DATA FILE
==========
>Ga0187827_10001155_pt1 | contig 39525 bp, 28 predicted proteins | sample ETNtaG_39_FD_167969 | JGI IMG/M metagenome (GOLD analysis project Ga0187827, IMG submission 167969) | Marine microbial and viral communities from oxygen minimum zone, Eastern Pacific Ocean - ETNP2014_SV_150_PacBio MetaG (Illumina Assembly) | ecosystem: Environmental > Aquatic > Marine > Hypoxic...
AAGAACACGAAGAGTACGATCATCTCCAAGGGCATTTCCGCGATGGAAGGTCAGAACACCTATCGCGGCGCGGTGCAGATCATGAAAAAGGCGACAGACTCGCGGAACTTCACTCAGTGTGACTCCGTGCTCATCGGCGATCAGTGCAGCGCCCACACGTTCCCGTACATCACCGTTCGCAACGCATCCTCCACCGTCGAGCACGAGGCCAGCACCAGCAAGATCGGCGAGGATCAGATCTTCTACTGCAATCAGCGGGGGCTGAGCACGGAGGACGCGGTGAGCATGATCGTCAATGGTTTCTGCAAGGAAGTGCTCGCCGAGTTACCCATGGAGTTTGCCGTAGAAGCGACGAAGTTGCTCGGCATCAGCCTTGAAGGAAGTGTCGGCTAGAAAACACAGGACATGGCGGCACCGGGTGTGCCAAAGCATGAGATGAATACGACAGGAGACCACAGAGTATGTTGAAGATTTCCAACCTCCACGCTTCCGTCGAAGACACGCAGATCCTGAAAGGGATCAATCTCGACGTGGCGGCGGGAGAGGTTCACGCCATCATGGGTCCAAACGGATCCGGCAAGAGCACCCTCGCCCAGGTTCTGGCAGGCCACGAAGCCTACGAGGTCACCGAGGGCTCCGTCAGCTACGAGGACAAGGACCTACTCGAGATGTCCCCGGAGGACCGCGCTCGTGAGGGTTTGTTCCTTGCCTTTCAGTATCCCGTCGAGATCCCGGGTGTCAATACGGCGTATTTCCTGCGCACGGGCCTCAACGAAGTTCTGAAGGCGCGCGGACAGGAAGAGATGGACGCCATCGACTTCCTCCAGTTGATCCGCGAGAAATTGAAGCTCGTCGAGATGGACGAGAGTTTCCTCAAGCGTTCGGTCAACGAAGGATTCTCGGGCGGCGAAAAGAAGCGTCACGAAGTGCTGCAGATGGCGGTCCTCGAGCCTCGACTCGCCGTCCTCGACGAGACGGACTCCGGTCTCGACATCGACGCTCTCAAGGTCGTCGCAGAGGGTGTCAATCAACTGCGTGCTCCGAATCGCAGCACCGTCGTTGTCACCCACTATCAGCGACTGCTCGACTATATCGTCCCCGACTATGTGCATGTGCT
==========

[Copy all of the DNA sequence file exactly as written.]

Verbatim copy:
>Ga0187827_10001155_pt1 | contig 39525 bp, 28 predicted proteins | sample ETNtaG_39_FD_167969 | JGI IMG/M metagenome (GOLD analysis project Ga0187827, IMG submission 167969) | Marine microbial and viral communities from oxygen minimum zone, Eastern Pacific Ocean - ETNP2014_SV_150_PacBio MetaG (Illumina Assembly) | ecosystem: Environmental > Aquatic > Marine > Hypoxic...
AAGAACACGAAGAGTACGATCATCTCCAAGGGCATTTCCGCGATGGAAGGTCAGAACACCTATCGCGGCGCGGTGCAGATCATGAAAAAGGCGACAGACTCGCGGAACTTCACTCAGTGTGACTCCGTGCTCATCGGCGATCAGTGCAGCGCCCACACGTTCCCGTACATCACCGTTCGCAACGCATCCTCCACCGTCGAGCACGAGGCCAGCACCAGCAAGATCGGCGAGGATCAGATCTTCTACTGCAATCAGCGGGGGCTGAGCACGGAGGACGCGGTGAGCATGATCGTCAATGGTTTCTGCAAGGAAGTGCTCGCCGAGTTACCCATGGAGTTTGCCGTAGAAGCGACGAAGTTGCTCGGCATCAGCCTTGAAGGAAGTGTCGGCTAGAAAACACAGGACATGGCGGCACCGGGTGTGCCAAAGCATGAGATGAATACGACAGGAGACCACAGAGTATGTTGAAGATTTCCAACCTCCACGCTTCCGTCGAAGACACGCAGATCCTGAAAGGGATCAATCTCGACGTGGCGGCGGGAGAGGTTCACGCCATCATGGGTCCAAACGGATCCGGCAAGAGCACCCTCGCCCAGGTTCTGGCAGGCCACGAAGCCTACGAGGTCACCGAGGGCTCCGTCAGCTACGAGGACAAGGACCTACTCGAGATGTCCCCGGAGGACCGCGCTCGTGAGGGTTTGTTCCTTGCCTTTCAGTATCCCGTCGAGATCCCGGGTGTCAATACGGCGTATTTCCTGCGCACGGGCCTCAACGAAGTTCTGAAGGCGCGCGGACAGGAAGAGATGGACGCCATCGACTTCCTCCAGTTGATCCGCGAGAAATTGAAGCTCGTCGAGATGGACGAGAGTTTCCTCAAGCGTTCGGTCAACGAAGGATTCTCGGGCGGCGAAAAGAAGCGTCACGAAGTGCTGCAGATGGCGGTCCTCGAGCCTCGACTCGCCGTCCTCGACGAGACGGACTCCGGTCTCGACATCGACGCTCTCAAGGTCGTCGCAGAGGGTGTCAATCAACTGCGTGCTCCGAATCGCAGCACCGTCGTTGTCACCCACTATCAGCGACTGCTCGACTATATCGTCCCCGACTATGTGCATGTGCT